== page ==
Time to learn systemd init system, and stop using the filesystem as a crutch for discovering services

During my day-gig I run a bunch of CentOS machines which require maintenance and updates. For years now I have used the filesystem as a crutch to understand which ‘System V’ init services are available for me to use. To be fair for a last few years CentOS has migrated to using the ubuntu ‘upstart‘ init system. However this still behaved like the old System V init system as far as usage and filesystem layout goes. Therefore I did not even notice the change.

Consider the following example, I need to start my database. In the old system you would do.

$ chkconfig --list |grep -i postgres
postgresql-9.3 	0:off	1:off	2:on	3:on	4:on	5:on	6:off

So now you know which service command to run.

$ service postgresql-9.3 status

However, consider you did not remember the name of the service at all… what would you do? This is where I used to use the filesystem as a crutch to discover the installed services.

$ cd /etc/init.d/
$ ls -1
... snip ...
network
nmb
ntpd
ntpdate
postfix
postgresql-9.3
rabbitmq-server
... snip ...

So now you can see the filesystem will tell you what services are currently installed and available to you. Fast-Forward to CentOS 7.

CentOS 7 uses systemd. RedHat is the primary inventor of systemd, therefore CentOS uses it as well. The commands ‘service’ and ‘chkconfig’ do still exist, and are still usable. However they are deprecated and will disappear, so you might as well stop using them now.

However, here is where the differences begin. Our beloved /etc/inittab gone. Systemd uses ‘targets’ instead of runlevels. By default there are two main targets ‘multi-user.target‘: which is analogous to runlevel 3 and graphical.target: which is analogous to runlevel 5

To view the current default target, run:

$ systemctl get-default

to set the default

$ systemctl set-default multi-user.target

So now what we need to do is

$ systemctl list-unit-files |grep post
postfix.service                             enabled 
postgresql-9.3.service                      disabled
$ sudo systemctl start postgresql-9.3.service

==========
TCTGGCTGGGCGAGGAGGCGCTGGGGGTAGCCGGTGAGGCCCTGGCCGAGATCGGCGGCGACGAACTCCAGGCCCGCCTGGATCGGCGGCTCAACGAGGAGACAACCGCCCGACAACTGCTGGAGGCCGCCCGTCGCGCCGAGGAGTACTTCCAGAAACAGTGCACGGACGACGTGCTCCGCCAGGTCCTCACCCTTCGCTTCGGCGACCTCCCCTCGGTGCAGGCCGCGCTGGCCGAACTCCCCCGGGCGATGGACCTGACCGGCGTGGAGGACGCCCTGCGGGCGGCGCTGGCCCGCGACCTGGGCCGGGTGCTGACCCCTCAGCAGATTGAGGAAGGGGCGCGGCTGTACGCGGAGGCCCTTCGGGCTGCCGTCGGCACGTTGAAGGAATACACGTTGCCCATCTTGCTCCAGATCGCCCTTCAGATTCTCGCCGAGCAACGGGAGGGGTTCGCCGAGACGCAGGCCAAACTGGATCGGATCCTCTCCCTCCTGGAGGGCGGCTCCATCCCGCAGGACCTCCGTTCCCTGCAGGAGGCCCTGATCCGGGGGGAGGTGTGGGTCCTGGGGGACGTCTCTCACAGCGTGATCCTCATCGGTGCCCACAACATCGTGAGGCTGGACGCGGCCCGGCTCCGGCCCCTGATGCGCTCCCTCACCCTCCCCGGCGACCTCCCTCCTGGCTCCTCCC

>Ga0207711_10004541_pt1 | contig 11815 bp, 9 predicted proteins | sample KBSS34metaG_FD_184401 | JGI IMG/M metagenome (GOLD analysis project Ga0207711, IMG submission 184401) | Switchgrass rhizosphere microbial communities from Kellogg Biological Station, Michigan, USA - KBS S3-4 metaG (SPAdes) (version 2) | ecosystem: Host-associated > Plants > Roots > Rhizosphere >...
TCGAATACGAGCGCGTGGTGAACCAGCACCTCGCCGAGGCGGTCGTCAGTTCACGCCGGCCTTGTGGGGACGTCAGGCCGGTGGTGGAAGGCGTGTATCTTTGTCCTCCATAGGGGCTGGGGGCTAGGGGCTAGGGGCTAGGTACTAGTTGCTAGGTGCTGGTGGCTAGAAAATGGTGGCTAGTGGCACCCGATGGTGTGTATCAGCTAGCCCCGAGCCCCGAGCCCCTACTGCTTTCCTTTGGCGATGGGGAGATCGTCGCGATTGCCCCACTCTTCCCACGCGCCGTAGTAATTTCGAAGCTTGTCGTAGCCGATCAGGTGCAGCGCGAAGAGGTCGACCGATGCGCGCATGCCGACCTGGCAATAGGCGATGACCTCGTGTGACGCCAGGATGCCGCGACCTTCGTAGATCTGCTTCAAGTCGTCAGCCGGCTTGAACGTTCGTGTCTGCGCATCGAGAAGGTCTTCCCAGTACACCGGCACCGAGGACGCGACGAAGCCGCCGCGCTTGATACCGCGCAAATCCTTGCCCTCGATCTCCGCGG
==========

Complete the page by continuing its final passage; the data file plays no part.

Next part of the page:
Is the service started?

$ sudo systemctl status postgresql-9.3.service
postgresql-9.3.service - PostgreSQL 9.3 database server
   Loaded: loaded (/usr/lib/systemd/system/postgresql-9.3.service; disabled)
   Active: active (running) since Tue 2015-09-01 19:02:32 UTC; 1min 13s ago
  Process: 12248 ExecStart=/usr/pgsql-9.3/bin/pg_ctl start -D ${PGDATA} -s -w -t 300 (code=exited, status=0/SUCCESS)
  Process: 12241 ExecStartPre=/usr/pgsql-9.3/bin/postgresql93-check-db-dir ${PGDATA} (code=exited, status=0/SUCCESS)
 Main PID: 12251 (postgres)
   CGroup: /system.slice/postgresql-9.3.service
           ├─12251 /usr/pgsql-9.3/bin/postgres -D /var/lib/pgsql/9.3/data
           ├─12252 postgres: logger process   
           ├─12254 postgres: checkpointer process   
           ├─12255 postgres: writer process   
           ├─12256 postgres: wal writer process   
           ├─12257 postgres: autovacuum launcher process   
           └─12258 postgres: stats collector process   

Sep 01 19:02:31 localhost.localdomain systemd[1]: Starting PostgreSQL 9.3 database server...
Sep 01 19:02:31 localhost.localdomain pg_ctl[12248]: < 2015-09-01 19:02:31.282 UTC >LOG:  redirecting log output...cess
Sep 01 19:02:31 localhost.localdomain pg_ctl[12248]: < 2015-09-01 19:02:31.282 UTC >HINT:  Future log output wil...og".
Sep 01 19:02:32 localhost.localdomain systemd[1]: Started PostgreSQL 9.3 database server.
$ sudo systemctl show postgresql-9.3.service

Lots of fun configuration items come out of that command.

$ sudo systemctl  |grep postgre
UNIT                                            LOAD   ACTIVE SUB       DESCRIPTION
postgresql-9.3.service                          loaded active running    PostgreSQL 9.3 database server

I however am still really a filesystem guy. I gotta know how all of this is glued together. Those are the bits of bread crumbs that I will pick up and find when its time to do some system maintenance.

$ ls -al /etc/systemd/system/multi-user.target.wants
... this dir contains all of the currently enabled symlinks...
... and finally ...
$ ls -al /usr/lib/systemd/system |grep -i post

Whala.. I have learned all I need to know about systemd for now.

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